Surrogacy in NZ: How the process works, and the family campaigning to update the law

For many Kiwis, the surrogacy process is profoundly challenging.


For many Kiwis, the surrogacy process is profoundly challenging. Sinead Corcoran Dye tells her story, and talks to the Kiwi couple advocating for a law change. The first time I threw up I was delighted.

I went through IVF to get pregnant , and vomiting was the first sign that the months of being poked and prodded and injecting myself daily had been worth it. A touch of morning sickness was a small price to pay for knowing a baby was on the way. The sickness got worse.

I don’t know why it’s called “morning” sickness as the nausea and vomiting lasted from the moment I woke to last thing before I went to sleep. Friends were sympathetic - just hang on, they said, the first trimester can be tough but after that it gets better. The first trimester passed, but the sickness did not.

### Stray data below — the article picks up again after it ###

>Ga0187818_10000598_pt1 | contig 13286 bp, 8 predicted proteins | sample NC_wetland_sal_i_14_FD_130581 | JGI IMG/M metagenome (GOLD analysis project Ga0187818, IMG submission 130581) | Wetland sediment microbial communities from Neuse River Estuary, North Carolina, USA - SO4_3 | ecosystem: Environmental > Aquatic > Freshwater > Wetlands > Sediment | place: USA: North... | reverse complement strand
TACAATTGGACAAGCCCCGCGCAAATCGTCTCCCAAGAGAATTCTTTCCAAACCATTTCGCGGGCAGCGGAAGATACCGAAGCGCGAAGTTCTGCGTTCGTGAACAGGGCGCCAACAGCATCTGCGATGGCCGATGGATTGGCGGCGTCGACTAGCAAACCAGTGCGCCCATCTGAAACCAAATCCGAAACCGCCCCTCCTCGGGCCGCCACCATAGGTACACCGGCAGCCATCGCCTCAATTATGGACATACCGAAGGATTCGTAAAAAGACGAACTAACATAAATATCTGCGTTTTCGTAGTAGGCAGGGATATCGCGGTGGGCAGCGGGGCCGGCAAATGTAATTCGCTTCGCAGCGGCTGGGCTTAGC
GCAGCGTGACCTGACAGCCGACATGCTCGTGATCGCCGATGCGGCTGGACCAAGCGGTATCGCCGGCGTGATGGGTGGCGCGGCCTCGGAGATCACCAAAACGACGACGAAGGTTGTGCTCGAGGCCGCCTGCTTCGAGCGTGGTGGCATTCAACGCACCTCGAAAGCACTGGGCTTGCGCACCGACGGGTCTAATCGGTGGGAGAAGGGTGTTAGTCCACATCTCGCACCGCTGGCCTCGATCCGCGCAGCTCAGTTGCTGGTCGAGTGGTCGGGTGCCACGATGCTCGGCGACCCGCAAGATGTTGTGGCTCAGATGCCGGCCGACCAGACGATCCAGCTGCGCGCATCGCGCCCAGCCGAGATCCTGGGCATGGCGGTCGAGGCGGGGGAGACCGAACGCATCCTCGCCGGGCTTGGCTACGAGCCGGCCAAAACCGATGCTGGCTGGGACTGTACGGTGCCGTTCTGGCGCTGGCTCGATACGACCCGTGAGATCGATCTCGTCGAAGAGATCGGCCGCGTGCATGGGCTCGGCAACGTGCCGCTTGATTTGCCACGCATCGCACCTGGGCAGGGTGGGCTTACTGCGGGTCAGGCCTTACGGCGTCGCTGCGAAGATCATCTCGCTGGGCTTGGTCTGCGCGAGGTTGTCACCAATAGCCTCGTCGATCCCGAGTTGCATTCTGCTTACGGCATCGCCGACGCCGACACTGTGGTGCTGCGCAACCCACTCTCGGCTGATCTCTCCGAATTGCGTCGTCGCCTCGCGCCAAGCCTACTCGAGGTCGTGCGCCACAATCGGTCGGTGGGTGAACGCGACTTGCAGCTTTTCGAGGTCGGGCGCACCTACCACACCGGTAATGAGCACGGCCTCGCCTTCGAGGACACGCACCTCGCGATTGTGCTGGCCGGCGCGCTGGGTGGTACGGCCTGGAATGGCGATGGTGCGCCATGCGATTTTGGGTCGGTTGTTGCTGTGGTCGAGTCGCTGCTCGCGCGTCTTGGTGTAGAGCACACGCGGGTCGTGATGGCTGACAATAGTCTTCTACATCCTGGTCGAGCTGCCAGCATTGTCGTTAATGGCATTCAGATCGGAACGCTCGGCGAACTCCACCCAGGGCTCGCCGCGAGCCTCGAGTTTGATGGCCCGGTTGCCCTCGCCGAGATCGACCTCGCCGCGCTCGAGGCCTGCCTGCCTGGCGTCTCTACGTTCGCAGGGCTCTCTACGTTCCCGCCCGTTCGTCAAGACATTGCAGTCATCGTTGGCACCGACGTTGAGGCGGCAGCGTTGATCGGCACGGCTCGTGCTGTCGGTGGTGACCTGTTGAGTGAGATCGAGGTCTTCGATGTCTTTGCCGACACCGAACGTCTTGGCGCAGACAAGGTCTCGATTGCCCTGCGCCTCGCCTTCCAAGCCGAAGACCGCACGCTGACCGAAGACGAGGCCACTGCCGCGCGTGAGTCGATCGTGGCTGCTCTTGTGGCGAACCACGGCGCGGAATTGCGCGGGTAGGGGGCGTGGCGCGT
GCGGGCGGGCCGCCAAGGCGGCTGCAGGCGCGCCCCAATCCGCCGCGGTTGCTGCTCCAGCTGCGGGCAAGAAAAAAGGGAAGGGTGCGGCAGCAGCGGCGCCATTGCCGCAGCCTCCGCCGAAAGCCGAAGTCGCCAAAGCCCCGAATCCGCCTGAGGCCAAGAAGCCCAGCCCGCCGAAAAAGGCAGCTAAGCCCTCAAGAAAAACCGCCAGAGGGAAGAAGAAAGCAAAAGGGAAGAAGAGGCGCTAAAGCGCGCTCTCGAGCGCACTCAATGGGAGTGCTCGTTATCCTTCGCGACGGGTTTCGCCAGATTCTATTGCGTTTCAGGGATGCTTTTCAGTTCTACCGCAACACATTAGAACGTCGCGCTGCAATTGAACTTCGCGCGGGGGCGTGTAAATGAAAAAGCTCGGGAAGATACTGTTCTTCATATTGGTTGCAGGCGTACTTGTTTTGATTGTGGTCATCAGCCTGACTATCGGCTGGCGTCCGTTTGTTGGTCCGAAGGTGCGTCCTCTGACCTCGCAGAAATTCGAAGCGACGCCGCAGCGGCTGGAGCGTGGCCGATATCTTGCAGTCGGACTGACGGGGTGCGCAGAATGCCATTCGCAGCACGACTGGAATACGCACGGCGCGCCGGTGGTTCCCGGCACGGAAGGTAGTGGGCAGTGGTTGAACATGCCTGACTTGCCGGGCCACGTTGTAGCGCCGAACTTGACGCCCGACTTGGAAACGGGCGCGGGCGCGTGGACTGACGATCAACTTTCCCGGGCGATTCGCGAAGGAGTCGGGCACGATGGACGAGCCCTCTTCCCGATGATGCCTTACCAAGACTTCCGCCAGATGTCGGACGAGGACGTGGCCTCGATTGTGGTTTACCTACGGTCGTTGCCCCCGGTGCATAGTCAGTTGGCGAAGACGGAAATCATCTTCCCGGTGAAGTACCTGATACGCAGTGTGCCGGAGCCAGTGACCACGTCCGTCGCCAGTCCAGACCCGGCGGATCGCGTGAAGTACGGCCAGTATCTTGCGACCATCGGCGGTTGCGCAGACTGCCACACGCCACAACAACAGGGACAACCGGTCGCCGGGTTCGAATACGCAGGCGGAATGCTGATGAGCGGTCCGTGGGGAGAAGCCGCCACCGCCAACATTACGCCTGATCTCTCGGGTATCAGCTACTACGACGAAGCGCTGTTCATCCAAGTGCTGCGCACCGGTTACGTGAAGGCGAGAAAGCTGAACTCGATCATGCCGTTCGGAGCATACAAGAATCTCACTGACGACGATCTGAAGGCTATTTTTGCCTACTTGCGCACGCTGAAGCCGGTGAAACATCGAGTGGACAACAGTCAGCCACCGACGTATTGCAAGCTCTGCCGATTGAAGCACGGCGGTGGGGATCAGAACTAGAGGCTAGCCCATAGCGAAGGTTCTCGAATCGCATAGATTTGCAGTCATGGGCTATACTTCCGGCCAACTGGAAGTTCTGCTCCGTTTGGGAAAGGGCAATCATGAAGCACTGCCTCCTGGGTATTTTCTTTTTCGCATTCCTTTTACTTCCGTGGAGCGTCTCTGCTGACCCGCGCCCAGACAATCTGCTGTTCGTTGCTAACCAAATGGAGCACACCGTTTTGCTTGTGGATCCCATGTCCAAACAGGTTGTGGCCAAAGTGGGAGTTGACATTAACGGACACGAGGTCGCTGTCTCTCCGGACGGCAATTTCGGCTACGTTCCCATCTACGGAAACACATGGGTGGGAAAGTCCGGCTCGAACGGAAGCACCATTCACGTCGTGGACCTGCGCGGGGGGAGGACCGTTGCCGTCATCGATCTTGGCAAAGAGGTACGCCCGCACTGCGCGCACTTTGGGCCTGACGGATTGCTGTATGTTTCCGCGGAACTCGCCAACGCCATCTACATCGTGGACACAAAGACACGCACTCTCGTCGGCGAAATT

The only thing I could hold down was frozen cola and even that not every time. I couldn’t get off the sofa, let alone leave the house. I was losing weight and my skin was grey.

My husband decided to count how many times I threw up in a day. One day was 24. My obstetrician was concerned but reassuringly the growing baby was doing fine, he said.

Sometimes morning sickness stays around for the second trimester and I just needed to hang in there, he said. I hung in there. The third trimester brought no relief.

In fact, it got worse. The repeated vomiting caused agonising rib flare. My teeth became damaged.

I was incontinent and had to wear adult nappies, and every 48 hours I had to go to hospital to.